Tragic work of art and one of the greatest films ever - mature content but important messages for teens, some tweens
There is a scene from Schindler's List - no, I don't think I'll start with a scene. Most critics do, and I am no exception, but in this case, I don't think it's necessary. This holds true because every scene in Spielberg's masterpiece, from the moment Oskar Schindler (played by Liam Neeson) reveals to Itzhak Stern (Ben Kingsley), his Jewish assistant that he truly started his factory to save the Jews, not make money, to the moment Oskar later runs after the train as Itzhak is mistakenly sent to a concentration camp, to the moment that we first see the symbolic Girl in Red wandering through the darkness and brutality, could be used as an introduction and it would perfectly exemplify the film. Spielberg has crafted some of my favorite films, i.e. Saving Private Ryan, and some of the misses i.e. Empire of the Sun, but never has he crafted a work of art like this. This is a film. This is a great film. This is a film to be saved by the Library of Congress. Or any library. By any congress. Jokes aside, this is a film to be remembered. In a runtime just over three hours, it chronicles the life of Oskar Schindler, a Nazi who now is starting a business in Nazi occupied Poland, a place that he, as a German officer, helped to overtake. As you have probably heard before, Schindler was not the greatest of men. He was greedy, he was a real businessman, and he was a womanizer. His transformation, as he initially hires Jews because they are cheap, then, viewing the scenes of senseless carnage and cruelty that the Nazis were perpetrating, hires them because he wants to save them, then makes worthless material for the Nazis and works just to save more Jews, and somewhere in there creates a list of Jews which he desires to save, is the important theme of the film. It shows us, along with the nightmare of the Holocaust, that every man, regardless of his previous stature, can rise as a member of the human race and commit an act of kindness towards fellow humans. I think at this point you get the gist of what I am trying to say here. I also think this whole review was, in retrospect, me gushing over this film instead of reviewing it. But I've probably been wasting your time, your question may be: should I show this film to my kids? Firstly, it depends on the kid. That big ol' THIRTEEN PLUS up there shouldn't mean anything to you if you believe your kid is mature enough for this film. But I think it's still important to get the content out of the way: there is near constant violence towards Jews or other minorities in this film, including plenty of horrible beatings, graphic shootings, Jews struggling to survive in concentration camps, and other acts of brutality. Children are killed and young children are murdered. The violence is seemingly endless, so if your kid can't handle it, don't show it to them. There's also a considerable amount of sexual content and nudity. Oskar Schindler was an aforementioned womanizer and has an affair, including sex, with a woman. There is also full-frontal nudity in a non-sexual context. Many Jews in the concentration camps are forced to take off all of their clothes for inspections and torture and other things. There is the occasional curse, and some of these curses are indeed racially charged. Much of the early part of the film is about consumerism, but I typically don't regard that as a big deal at all and the end of the film demonstrates consumerism's problems. There's also a lot of drinking, drunk people, and smoking. I'm aware that this all seems like something for no 13 year old to view. But as a 13 year old who viewed it, I can tell you that I also checked off the great messages and great role models section (I checked off all the sections). This film's messages about being a good person, and Schindler becoming a role model out of a man that was anything but one, are probably important for teens and even some mature tweens to understand. I can likely assure you that this film will only inspire good behavior in your children. But child or adult (human), see this film.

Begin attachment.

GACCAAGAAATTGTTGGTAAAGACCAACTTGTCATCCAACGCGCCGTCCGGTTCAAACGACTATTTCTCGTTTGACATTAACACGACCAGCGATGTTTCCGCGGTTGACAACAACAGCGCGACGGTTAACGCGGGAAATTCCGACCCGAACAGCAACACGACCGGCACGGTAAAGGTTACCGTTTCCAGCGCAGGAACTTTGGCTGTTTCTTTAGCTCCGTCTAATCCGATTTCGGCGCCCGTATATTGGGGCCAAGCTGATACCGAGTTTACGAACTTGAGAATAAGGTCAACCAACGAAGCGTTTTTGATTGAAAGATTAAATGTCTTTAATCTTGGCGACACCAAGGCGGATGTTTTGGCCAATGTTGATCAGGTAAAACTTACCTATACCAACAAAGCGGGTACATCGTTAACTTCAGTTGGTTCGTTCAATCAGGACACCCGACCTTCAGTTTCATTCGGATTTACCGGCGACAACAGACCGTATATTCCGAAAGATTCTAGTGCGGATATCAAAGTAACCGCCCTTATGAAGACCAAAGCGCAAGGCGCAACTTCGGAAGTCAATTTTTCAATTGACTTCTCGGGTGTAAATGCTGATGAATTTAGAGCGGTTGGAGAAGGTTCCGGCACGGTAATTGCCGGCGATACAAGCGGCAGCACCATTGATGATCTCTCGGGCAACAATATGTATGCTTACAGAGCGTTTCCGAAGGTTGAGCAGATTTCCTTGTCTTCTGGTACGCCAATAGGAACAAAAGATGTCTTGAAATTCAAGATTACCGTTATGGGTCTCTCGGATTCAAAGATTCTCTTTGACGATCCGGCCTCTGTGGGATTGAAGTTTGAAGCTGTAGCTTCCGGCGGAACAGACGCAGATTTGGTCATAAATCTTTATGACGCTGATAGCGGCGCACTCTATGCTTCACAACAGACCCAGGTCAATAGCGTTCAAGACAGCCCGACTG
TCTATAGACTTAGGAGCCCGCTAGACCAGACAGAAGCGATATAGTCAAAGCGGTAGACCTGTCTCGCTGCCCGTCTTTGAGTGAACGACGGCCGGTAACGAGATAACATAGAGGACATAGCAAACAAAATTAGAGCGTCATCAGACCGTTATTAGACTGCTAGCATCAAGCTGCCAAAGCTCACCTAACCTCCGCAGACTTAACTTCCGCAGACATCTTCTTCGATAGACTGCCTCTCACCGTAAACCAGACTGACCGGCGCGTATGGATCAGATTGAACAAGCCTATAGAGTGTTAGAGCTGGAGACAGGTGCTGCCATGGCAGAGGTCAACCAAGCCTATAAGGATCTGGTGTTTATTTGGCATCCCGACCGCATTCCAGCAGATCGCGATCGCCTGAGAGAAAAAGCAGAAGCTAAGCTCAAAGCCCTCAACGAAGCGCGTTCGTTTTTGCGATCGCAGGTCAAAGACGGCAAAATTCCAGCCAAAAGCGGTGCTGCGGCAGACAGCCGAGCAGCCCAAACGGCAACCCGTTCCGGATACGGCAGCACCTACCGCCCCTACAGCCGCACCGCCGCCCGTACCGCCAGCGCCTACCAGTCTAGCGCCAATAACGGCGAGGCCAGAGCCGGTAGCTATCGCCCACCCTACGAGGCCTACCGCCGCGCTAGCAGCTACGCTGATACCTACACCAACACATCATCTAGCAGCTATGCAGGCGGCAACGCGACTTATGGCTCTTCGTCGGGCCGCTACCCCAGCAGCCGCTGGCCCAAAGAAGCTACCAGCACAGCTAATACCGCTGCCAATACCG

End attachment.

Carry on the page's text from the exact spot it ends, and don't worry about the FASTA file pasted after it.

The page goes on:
This title contains:
Positive role models
Violence & scariness
Drinking, Drugs & Smoking